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Summary: Hydnellum peckii is easy to identify when red droplets exude from a white or pink surface, especially with the peppery taste of the flesh. Other features include a top-shaped fruitbody that often incorporates debris; a cap that white to pink when young or on growing margin, but darkening from the center, the cap surface nodular, ridged and pitted; tough flesh that is pinkish brown to brown; pinkish teeth that become brown; and a tough stem colored like the cap or darker. It is common in the Pacific Northwest (Arora). It occurs in WA (Hall), BC (some of the collections at Pacific Forestry Centre determined by K.A. Harrison), CA (MykoWeb), NS to NC in the mountains (Lincoff), and NY (Coker). There are collections from BC at the University of British Columbia, WA at the University of Washington, and OR at Oregon State University. It has been reported from ID by Andrew Parker, pers. comm.
Cap: 2.5-15cm, top-shaped becoming convex to flat or depressed; white to pink when young or on actively growing margin, darkening to brown, dark brown, or vinaceous brown from center outward; felty or velvety when young or on actively growing margin, when old becoming nearly bald and "lumpy or jagged with projecting nodules, and often ridged and/or pitted"; "beaded with or exuding bright ruby-red to dark red droplets when fresh and moist"; often with needles and debris incorporated, (Arora), 3-8(10)cm across, at first irregularly rounded to depressed, later flat to funnel-shaped, margin undulating-crenate [wavy-scalloped]; whitish, later red-brown, with blood-red droplets while growing, when old black-brown; radially grooved, pitted, with thick, erect, pointed scales; margin whitish, spotted with black-brown when droplets dry up, (Breitenbach), margin staining reddish brown on handling, (Harrison(4))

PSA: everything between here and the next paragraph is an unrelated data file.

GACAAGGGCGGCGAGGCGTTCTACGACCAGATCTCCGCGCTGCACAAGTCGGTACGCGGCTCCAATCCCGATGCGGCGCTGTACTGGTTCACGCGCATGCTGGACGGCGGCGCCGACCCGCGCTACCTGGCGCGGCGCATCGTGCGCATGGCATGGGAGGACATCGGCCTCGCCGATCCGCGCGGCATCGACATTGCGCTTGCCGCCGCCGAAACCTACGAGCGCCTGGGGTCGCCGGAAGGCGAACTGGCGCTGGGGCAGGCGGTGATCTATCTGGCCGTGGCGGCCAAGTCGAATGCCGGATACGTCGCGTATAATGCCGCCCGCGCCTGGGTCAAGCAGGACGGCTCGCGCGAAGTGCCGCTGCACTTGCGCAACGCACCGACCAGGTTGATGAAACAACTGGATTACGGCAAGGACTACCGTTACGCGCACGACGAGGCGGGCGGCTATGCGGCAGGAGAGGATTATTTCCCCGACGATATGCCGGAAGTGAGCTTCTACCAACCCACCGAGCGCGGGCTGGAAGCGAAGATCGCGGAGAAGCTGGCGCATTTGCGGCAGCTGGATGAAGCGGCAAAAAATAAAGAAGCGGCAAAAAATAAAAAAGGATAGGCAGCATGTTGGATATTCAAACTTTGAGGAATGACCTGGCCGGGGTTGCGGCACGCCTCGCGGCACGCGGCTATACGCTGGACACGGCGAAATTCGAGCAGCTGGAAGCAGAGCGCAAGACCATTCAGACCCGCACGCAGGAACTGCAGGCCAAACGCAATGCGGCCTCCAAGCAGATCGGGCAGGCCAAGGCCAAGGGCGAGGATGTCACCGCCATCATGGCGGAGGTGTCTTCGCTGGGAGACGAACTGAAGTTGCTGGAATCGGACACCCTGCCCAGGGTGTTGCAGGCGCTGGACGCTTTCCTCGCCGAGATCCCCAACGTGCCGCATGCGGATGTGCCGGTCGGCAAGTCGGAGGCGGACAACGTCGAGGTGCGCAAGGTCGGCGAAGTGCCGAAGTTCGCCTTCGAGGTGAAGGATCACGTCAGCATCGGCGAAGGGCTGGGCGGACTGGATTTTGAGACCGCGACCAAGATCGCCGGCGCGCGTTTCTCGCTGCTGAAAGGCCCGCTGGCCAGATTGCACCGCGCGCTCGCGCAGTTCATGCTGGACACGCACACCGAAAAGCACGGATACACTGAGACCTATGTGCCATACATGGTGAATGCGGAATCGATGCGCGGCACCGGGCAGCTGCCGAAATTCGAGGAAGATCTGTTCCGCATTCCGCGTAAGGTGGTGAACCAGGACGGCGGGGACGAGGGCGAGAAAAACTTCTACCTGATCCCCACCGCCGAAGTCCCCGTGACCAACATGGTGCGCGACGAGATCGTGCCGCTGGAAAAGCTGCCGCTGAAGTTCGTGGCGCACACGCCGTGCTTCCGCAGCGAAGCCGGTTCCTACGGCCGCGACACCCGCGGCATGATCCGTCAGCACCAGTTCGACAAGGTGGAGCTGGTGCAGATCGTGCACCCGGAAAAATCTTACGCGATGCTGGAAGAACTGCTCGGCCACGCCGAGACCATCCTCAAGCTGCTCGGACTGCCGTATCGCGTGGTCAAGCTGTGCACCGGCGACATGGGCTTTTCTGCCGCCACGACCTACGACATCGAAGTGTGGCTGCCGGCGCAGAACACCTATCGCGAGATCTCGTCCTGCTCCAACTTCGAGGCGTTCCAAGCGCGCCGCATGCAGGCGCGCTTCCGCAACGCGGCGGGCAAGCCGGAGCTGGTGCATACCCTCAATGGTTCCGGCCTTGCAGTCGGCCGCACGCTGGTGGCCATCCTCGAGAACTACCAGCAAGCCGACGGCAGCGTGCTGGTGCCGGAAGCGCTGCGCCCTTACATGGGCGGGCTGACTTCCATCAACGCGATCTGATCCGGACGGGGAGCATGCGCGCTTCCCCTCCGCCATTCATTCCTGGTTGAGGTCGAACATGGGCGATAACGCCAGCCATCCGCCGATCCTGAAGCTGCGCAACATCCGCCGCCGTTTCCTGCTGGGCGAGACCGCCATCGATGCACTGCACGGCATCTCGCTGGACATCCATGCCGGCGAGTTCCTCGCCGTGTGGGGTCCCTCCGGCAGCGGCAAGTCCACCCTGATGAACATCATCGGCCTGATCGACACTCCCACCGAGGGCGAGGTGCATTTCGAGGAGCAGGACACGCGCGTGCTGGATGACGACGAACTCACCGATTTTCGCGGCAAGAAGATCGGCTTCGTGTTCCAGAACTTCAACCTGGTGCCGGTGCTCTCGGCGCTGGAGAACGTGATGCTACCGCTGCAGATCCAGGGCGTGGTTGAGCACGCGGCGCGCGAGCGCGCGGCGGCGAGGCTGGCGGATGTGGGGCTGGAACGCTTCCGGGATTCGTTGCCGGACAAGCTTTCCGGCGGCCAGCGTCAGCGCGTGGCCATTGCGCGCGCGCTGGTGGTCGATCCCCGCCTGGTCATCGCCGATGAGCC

Flesh: in both cap and stem "tough and fibrous-corky, faintly zoned"; pinkish buff to cinnamon brown, dark reddish brown, or dingy brown, (Arora), in cap and stem "duplex, pale pink-brown, concentrically zoned, with many interspersed small blackish dots", (Breitenbach)
Teeth: 0.1-0.6cm, sometimes decurrent; dull pinkish becoming brown or purplish brown, often with paler tips, (Arora), up to 0.5cm x 0.02cm, decurrent; whitish, later red-brown, (Breitenbach), crowded (Lincoff), teeth staining reddish brown on handling, (Harrison
Stem: 0.5-7.5cm x 1-2(3)cm, "central or off-center, equal or narrowing downward and sometimes rooting, or occasionally swollen at base", stem solid, tough or woody; colored more or less like cap or darker; felty or velvety, (Arora), 1-5cm x 1-3cm, solid, commonly fused with substrate; red-brown, (Breitenbach)
Odor: mild to fragrant or pungent (Arora), weakly sour (Breitenbach), slightly disagreeable (Lincoff)
Taste: typically extremely peppery (Arora), peppery (Breitenbach), farinaceous but with a peppery after-taste in the throat, remaining peppery when dried, (Harrison(3))